(111) Quincy Wright, “Legal Aspects of the Middle East Situation,” Law and Contemporary Problems, vol.33, no.1, Winter 1968, The Middle East Crisis: Test of International Law, p.18.
(112) International Committee of the Red Cross, Convention (IV) relative to the Protection of Civilian Persons in Time of War, Geneva, 12 August 1949, Commentary.
(113) Ibid., Article 49 – Deportations, Transfers, Evacuations, paragraph 6, Deportations and Transfer of Persons into Occupied Territory, p.283.
(114) Encyclopedia Judaica, op. cit., vol.8, col.235; Novoselsky, op. cit., pp.19-20.
(115) Novoselsky, op. cit., p.23; “Beit Hadassah and Beit HaShisha,” Website of The Jewish Community of Hebron, 9 April 2006, (Internet: www.hebron.com/english/article.php?id=227).
(116) International Court of Justice, Reports of Judgments, Advisory Opinions and Orders, 2004, Legal Consequences of the Construction of a Wall in the Occupied Palestinian Territory, Advisory Opinion of 9 July 2004, para.120, p.183.
(117) The evictions were from a Jewish owned building in the Casbah, from buildings on Jewish-owned land just in front of the “Avraham Avinu” complex and from a building renamed “Beit Shapira” which had been rented from the Arabs.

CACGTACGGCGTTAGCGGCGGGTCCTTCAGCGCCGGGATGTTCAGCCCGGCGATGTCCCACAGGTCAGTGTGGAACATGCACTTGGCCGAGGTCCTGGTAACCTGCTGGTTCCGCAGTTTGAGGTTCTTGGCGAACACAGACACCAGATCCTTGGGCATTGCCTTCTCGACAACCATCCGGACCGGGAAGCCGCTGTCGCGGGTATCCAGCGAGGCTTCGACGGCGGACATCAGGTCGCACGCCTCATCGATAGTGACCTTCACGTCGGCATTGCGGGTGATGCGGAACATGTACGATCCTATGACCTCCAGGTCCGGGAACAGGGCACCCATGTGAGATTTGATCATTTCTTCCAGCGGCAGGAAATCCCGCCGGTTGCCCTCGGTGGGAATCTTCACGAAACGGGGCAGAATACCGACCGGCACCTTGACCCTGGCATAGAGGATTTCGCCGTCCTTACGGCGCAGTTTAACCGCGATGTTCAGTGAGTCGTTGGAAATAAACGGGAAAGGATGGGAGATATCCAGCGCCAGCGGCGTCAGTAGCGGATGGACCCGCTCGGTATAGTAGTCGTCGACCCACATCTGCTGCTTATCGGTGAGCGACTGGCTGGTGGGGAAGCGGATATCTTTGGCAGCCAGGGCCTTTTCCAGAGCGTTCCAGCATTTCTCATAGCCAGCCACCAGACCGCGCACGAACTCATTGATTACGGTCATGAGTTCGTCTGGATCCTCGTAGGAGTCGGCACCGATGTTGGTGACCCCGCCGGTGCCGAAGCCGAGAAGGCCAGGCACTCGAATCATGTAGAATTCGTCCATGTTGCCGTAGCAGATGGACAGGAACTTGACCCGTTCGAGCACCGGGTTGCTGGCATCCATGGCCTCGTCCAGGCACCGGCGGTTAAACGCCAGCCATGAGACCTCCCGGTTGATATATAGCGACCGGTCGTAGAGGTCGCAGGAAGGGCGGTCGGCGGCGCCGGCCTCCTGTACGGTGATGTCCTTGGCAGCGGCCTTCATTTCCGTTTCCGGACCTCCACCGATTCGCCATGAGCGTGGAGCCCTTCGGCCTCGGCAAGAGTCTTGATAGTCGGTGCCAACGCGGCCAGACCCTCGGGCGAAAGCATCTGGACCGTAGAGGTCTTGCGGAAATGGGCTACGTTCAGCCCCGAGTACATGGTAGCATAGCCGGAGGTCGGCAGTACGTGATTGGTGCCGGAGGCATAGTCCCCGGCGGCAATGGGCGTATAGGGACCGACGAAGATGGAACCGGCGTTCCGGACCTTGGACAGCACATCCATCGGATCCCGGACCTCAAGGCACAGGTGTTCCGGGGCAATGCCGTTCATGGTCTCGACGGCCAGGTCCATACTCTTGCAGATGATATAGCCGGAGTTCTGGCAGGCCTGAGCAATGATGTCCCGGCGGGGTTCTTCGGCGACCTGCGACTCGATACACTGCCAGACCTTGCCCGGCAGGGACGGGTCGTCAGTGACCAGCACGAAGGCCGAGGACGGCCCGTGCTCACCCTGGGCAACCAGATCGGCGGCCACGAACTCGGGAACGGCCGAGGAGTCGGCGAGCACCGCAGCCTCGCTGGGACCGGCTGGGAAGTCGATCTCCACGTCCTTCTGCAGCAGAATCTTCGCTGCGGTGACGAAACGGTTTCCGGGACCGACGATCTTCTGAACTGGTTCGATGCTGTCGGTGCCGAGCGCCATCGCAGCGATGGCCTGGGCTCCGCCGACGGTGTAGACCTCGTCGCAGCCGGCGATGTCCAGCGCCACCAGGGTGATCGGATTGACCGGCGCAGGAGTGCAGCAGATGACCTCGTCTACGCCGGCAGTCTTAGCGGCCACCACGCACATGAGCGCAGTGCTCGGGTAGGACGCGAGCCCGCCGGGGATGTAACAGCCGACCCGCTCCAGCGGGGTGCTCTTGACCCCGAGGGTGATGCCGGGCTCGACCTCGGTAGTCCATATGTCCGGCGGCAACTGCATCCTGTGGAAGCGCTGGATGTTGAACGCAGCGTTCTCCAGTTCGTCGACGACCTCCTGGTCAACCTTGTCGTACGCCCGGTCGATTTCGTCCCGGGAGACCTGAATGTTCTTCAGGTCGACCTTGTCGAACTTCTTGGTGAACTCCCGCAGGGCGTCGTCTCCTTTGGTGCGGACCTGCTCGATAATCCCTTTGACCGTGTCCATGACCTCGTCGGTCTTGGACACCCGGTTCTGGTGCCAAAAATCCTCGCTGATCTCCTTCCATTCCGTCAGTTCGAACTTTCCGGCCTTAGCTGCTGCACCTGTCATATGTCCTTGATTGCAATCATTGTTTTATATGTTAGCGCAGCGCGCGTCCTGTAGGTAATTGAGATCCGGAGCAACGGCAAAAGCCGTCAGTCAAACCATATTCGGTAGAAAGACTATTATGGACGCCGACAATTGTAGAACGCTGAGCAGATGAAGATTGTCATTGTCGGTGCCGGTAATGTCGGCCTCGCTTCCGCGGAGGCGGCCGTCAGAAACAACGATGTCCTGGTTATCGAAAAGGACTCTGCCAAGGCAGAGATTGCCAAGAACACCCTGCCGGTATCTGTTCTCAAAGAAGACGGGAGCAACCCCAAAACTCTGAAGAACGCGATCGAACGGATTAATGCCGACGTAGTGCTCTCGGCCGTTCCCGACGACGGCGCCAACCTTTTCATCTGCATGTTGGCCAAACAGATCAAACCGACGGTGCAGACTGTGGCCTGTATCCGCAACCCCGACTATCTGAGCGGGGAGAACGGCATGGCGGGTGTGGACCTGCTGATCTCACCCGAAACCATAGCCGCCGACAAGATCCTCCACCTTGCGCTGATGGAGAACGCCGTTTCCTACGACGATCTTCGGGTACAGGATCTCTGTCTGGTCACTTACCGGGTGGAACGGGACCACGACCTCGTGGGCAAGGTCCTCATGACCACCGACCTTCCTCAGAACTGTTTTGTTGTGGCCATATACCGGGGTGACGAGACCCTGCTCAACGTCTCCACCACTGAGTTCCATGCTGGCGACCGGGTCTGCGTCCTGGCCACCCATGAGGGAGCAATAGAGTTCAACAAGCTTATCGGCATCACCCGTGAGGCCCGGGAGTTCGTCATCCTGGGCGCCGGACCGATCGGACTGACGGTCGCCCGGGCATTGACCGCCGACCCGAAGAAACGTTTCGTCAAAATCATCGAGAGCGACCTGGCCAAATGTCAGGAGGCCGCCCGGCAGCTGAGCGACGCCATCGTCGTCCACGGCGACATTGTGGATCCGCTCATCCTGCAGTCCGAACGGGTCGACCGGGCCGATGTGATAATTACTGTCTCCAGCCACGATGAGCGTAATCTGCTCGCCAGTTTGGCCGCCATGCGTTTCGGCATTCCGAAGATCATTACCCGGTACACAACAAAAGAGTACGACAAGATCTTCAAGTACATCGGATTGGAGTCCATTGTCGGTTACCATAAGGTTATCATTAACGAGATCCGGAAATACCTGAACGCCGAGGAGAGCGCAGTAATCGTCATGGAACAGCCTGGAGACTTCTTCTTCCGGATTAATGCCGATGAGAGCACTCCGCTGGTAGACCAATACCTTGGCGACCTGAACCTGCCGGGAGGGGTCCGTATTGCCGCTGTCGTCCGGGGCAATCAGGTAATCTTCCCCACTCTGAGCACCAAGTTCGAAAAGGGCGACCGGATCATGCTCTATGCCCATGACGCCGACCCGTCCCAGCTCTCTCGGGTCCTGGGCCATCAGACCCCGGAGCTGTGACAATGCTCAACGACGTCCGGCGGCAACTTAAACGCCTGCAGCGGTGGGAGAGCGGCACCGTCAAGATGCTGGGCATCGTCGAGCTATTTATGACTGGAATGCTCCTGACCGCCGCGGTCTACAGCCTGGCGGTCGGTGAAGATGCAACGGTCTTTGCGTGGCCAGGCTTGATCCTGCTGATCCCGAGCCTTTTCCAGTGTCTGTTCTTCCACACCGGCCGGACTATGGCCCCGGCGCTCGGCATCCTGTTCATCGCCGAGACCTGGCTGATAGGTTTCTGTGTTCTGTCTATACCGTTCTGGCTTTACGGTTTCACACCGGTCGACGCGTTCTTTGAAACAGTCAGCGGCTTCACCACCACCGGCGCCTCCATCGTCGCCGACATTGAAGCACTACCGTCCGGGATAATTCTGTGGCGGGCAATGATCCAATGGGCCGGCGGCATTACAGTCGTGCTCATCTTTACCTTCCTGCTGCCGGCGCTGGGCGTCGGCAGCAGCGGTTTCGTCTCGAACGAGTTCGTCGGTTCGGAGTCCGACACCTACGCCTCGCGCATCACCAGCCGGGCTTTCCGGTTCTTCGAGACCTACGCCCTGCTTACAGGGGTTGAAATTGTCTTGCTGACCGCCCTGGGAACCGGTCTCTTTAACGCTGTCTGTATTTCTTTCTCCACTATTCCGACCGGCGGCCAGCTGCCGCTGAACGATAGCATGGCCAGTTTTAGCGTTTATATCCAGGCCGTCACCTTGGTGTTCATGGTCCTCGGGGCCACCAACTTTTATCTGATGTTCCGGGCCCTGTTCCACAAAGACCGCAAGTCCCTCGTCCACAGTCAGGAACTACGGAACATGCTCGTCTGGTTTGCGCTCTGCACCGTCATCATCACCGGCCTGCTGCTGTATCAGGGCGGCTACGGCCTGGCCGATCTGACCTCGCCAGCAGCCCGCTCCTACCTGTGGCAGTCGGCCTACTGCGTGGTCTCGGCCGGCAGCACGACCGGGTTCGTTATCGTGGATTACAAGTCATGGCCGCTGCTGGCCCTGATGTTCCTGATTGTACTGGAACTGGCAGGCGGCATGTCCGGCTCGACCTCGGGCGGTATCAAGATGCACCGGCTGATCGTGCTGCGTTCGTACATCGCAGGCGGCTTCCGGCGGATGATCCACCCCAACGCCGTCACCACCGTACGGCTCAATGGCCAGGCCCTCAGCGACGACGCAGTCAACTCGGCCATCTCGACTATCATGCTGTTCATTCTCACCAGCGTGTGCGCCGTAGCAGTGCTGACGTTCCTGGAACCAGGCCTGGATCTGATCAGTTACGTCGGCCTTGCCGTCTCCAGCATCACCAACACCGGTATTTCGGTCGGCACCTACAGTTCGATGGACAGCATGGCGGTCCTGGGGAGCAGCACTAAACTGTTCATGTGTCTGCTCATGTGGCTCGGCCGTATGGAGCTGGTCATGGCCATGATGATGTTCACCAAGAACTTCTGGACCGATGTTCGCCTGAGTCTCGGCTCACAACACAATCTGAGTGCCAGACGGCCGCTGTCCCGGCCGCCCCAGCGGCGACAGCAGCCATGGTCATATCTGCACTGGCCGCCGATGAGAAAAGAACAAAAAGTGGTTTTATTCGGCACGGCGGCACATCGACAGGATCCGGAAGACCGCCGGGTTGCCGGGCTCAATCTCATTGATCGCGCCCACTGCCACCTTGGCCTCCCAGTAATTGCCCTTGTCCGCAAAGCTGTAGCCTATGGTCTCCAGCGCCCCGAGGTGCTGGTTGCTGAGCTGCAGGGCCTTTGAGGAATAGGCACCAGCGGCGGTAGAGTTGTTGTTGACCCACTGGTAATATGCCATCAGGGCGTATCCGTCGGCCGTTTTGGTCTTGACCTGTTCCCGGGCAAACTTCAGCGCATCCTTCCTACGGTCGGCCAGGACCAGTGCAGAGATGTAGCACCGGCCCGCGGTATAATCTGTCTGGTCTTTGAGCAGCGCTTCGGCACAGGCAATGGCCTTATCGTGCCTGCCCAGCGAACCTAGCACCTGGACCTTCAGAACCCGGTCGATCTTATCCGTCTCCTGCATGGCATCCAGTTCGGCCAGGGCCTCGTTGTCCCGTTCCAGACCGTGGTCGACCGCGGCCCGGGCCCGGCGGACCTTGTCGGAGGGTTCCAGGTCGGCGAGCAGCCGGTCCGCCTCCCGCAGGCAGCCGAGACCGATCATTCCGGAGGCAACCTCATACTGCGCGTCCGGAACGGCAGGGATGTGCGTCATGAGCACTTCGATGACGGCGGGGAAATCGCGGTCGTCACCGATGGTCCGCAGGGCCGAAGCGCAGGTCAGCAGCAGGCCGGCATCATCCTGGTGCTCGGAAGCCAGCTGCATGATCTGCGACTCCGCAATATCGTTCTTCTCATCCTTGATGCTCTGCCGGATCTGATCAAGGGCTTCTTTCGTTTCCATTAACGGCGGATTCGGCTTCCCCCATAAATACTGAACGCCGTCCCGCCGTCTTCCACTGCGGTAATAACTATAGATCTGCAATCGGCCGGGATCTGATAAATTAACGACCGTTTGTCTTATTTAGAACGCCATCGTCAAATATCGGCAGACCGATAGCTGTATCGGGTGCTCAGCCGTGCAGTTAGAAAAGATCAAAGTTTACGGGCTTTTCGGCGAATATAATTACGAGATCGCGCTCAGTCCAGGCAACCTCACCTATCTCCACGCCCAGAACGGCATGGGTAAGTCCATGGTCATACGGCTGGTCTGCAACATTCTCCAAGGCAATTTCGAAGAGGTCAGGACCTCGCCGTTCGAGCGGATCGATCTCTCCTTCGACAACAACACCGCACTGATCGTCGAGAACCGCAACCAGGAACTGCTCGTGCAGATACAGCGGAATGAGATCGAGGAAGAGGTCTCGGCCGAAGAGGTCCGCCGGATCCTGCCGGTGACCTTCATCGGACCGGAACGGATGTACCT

(118) Eugene Rostow, “Comment and Correspondence – Israel and the United States,” Foreign Affairs, vol.58, no.4, Spring 1980, (U.S.A.: Council on Foreign Relations), p.956.
(119) United Nations, Resolutions and Decisions of the Security Council 1970, Security Council Official Records, The Situation in Namibia, Resolution 284 (1970) of 29 July 1970, para.1, p.4.
(120) International Court of Justice, Cases, Legal Consequences for States of the Continued Presence of South Africa in Namibia …, [Official] Summary of the Advisory Opinion of 21 June 1971.
(121) Eugene Rostow, “Are the Settlements Legal?” The New Republic, Consolidated Articles of 23 April 1990 and 21 October 1991, (Internet:www.unitedjerusalem.org/index2.asp?id=316487).
(122) Office of the United Nations High Commissioner for Human Rights, International Convention on the Elimination of All Forms of Racial Discrimination, entry into force 4 January 1969.